Middle East: the Reagan round
A new and different round in the old struggle over possession of the lands of Palestine has now opened. Arabs and Israelis have each made their opening moves. Both sides are maneuvering to put the kind of pressure on President Reagan which can, and well may, decide whether Israel is to get all of Palestine lying west of the Jordan River, or be required to disgorge that part of it which is still inhabited predominantly by Arabs.
The obvious, although never officially declared, Israeli purpose is to settle so many Jews in West Bank Arab lands that the world will ultimately accept Israeli sovereignty as an accomplished fact. To that end the Israeli government is now processing plans and arrangements for the extra 10 settlements which Prime Minister Begin announced last year and which are supposed to complete the settlement project. The immediate effort is to get these 10 going before the next Israeli election which is expected to end the Begin ministry.
The Arabs are trying to counter this Israeli project by improving their organizations, improving their relations with Washington's allies, and preparing to use the oil weapon once more as a means of inducing the United States to see the Middle East from an Arab rather than an Israeli point of view.
In one respect they are already successful. Recognition of the PLO by the West European allies exists de facto and almost certainly will become official before this year is out. The allies will be using their influence in Washington to try to move the US in the same direction. Whenever President Reagan wants something from those important allies in western Europe -- he will find himself reminded of their interest in helping the Arabs gain independence in the occupied territories of the West Bank and Gaza.
The Islamic summit in Taif, Saudi Arabia, did not produce total unity, but the important Islamic countries got a lot of talking done. One result was increased acceptance of the PLO as the representative of the Arabs in the occupied territories and increased pledges of support for PLO leader Yassir Arafat. Another important event in Taif was an indication that the Saudi governmnt intendeds to play a more active role in support of the Palestine Arabs and of their yearing for an independent homeland in Palestine.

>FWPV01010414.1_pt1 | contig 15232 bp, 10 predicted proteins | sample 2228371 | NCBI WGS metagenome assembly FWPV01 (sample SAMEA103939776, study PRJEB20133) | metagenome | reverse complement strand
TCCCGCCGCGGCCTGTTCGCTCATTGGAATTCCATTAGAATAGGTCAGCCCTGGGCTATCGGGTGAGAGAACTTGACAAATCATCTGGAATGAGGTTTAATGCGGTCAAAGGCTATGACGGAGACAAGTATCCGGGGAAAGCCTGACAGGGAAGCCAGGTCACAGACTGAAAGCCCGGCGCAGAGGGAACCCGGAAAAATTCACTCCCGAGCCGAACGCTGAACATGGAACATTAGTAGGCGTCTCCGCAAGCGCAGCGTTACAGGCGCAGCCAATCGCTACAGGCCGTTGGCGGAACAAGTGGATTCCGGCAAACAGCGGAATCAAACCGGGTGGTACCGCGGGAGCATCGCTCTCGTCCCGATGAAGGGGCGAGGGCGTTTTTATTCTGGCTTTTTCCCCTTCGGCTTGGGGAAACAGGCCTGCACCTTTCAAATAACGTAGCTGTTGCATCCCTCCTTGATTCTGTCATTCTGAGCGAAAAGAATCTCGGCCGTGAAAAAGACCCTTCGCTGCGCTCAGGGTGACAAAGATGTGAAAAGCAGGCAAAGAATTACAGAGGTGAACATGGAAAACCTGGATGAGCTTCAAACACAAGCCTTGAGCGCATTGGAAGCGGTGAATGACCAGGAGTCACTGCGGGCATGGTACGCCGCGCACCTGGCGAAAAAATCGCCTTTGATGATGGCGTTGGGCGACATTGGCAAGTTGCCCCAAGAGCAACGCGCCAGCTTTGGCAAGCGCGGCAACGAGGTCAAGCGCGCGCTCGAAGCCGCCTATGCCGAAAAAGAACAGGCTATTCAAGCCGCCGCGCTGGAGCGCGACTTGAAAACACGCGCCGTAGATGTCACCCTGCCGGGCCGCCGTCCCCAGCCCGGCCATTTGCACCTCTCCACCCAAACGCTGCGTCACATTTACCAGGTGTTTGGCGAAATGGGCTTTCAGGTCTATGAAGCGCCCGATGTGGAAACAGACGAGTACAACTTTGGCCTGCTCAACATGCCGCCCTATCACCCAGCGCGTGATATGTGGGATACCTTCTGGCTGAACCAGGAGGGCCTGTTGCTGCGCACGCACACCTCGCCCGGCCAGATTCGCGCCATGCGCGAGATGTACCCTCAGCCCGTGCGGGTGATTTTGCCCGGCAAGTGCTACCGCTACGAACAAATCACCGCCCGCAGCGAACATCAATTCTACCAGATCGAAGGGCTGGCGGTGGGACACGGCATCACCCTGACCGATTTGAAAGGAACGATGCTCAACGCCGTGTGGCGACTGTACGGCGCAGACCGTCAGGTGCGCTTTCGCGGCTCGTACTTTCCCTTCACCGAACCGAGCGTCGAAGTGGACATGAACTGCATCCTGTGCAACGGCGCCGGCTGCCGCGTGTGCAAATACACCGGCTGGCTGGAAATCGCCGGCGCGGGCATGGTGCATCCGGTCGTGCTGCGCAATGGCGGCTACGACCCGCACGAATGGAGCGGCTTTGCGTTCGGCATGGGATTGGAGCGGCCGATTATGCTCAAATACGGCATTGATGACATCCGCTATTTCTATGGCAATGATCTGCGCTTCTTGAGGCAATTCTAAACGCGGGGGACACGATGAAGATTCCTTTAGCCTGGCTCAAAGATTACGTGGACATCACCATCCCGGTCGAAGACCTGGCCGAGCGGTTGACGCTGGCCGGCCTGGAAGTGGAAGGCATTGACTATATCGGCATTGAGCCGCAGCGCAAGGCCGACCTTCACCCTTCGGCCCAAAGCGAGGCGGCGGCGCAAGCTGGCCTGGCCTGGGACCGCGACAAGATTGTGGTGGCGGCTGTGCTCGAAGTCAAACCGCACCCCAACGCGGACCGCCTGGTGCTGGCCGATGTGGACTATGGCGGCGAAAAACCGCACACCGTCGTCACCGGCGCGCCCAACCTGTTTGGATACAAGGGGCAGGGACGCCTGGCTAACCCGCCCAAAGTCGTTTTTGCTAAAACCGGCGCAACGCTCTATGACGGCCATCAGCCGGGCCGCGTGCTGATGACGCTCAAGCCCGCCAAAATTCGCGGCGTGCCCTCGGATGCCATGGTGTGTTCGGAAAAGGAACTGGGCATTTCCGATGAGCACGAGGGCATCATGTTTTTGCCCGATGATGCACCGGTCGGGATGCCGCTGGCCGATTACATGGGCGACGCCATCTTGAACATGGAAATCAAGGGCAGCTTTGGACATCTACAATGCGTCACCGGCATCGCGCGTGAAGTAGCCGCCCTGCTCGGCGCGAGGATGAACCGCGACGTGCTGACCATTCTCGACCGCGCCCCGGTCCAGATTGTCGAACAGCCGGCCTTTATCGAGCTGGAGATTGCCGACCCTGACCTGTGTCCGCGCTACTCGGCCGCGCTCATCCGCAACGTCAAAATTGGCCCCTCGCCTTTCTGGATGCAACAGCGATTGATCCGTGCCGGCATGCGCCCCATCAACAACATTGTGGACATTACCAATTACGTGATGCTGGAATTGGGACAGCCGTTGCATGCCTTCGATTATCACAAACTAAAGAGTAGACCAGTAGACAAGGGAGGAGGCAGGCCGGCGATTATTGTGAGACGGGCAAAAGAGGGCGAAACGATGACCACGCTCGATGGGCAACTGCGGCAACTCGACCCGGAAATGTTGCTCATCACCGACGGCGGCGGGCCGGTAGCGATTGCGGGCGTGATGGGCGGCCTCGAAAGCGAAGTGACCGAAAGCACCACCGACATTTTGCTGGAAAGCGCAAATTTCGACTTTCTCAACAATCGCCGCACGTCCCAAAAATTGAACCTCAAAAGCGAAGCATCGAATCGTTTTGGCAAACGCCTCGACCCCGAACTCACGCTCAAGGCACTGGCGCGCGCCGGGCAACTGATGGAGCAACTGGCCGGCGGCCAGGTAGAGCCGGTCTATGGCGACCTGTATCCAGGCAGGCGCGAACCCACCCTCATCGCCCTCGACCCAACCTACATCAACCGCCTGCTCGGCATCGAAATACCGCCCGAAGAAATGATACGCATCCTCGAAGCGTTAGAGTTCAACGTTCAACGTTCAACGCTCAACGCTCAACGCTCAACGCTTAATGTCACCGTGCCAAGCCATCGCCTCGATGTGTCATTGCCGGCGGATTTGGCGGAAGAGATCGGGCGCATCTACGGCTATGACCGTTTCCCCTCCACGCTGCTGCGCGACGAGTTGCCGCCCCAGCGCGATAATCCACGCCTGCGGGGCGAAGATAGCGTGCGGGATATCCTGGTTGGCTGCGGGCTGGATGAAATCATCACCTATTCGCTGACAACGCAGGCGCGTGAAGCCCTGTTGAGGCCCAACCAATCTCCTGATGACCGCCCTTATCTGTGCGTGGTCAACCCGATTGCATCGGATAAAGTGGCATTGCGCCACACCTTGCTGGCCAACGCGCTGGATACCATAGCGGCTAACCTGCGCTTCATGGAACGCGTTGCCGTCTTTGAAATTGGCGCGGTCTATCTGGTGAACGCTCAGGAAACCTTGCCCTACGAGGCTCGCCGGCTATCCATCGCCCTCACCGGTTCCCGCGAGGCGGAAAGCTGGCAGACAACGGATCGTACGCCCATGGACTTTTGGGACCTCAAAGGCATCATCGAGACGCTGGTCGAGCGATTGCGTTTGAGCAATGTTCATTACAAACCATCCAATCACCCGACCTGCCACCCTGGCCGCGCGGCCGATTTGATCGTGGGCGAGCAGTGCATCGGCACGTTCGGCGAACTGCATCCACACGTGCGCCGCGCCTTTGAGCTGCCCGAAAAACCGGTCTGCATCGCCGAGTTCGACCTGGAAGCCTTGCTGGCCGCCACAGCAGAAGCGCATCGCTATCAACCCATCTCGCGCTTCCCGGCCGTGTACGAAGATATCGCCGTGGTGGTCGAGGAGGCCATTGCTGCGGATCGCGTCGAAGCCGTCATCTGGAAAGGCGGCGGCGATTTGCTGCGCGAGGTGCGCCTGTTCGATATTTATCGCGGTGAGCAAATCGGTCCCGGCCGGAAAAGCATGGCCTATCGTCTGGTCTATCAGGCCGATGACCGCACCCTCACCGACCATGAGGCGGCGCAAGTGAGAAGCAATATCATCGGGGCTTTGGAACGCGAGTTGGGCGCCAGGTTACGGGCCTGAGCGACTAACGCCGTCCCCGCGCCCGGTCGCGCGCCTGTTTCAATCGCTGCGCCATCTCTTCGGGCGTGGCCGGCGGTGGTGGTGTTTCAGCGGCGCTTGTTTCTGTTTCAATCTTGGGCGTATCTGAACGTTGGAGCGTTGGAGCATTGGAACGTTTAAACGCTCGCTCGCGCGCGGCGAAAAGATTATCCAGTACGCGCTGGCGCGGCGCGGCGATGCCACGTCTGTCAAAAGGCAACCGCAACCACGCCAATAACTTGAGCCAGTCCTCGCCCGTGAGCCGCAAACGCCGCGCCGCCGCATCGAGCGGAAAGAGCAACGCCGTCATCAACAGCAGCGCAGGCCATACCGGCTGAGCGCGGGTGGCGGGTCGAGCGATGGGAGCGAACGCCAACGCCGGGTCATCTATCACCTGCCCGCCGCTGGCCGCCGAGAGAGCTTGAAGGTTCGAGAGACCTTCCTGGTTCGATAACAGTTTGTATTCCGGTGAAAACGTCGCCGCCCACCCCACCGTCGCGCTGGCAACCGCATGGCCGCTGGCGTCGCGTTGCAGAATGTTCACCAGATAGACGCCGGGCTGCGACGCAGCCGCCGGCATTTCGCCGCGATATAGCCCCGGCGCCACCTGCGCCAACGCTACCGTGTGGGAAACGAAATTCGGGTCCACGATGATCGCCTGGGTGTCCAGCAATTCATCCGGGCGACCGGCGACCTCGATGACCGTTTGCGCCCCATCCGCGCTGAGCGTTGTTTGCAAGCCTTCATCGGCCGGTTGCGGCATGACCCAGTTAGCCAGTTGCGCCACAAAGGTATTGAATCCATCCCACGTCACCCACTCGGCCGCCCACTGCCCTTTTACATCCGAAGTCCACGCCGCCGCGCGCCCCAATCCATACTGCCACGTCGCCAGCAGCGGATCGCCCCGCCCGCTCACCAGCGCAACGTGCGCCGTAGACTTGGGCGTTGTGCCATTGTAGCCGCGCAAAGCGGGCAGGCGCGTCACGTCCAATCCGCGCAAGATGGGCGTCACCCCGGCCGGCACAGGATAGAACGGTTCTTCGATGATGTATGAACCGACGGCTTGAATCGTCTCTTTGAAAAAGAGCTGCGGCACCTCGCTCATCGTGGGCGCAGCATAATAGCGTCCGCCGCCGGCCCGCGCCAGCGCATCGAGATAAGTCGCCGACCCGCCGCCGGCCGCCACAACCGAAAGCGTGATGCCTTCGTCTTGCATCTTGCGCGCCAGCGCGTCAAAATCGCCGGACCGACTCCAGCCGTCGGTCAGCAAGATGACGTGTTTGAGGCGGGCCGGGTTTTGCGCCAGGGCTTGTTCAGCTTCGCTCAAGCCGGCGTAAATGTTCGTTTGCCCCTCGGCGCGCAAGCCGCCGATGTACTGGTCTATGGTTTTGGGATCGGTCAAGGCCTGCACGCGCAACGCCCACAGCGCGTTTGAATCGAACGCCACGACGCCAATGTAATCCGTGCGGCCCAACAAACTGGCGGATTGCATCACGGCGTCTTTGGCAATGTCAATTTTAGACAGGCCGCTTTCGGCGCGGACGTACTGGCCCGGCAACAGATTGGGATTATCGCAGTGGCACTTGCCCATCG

At present 72 jewish settlements are operating, under construction, or planned in West Bank territory. Figures differ as to the number of settlers. The latest I have seen report 54,000 Jews living in East Jerusalem suburbs set up since the 1967 war. Some 14,000 live in settlements outside the Jerusalem area.
The Arab population of the West Bank, East Jerusalem, and the Gaza strip totals about 1,250,000. There are close to another half million Arabs in Israel itself. UN Resolution 242, adopted unanimously after the 1967 war, called for withdrawal of Israel from occupied territories in return for an Arab recognition of Israel. Implementation of Resolution 242 is still the official policy of the UN and of the United States. It was reaffirmed as the goal at Camp David.
During the recent US political campaign Republican candidate Ronald Reagan used all the code words and phrases which mean total support for Israel and its purposes. Since Mr. Reagan became President he has labeled the PLO as "terrorist" and insisted that the US will not recognize it unless or until it accepts the existence of Israel. But Secretary of State Alexander Haig at his first news conference was more diplomatic and seemed to support Resolution 242. He added, "We support the Camp David accords and the peace process that was launched under those accords." The Camp David accords called for Arab self-rule or autonomy.
An immediate test of Reagan administration policy lies just ahead. The Saudis are buying 60 F-15 fighters from the US. They have asked for "advanced accessories" which give those planes the capability of bombing Israel. Israel has protested the sale of such "accessories" to Saudi Arabia. The Saudis are firm in wanting them.
Mr. Reagan's decision on this point will be watched with special interest by all concerned. Failure to give the Saudis what they are asking could mean less Saudi oil flowing westward. The West European allies and Japan are bound to support the Saudis on this issue. In other words, Mr. Reagan is about to get his first experience of what it will be like to come between the Arabs and the Israelis. Before he is finished with the "Reagan round" in the Middle East he may nourish nostalgic t houghts of California.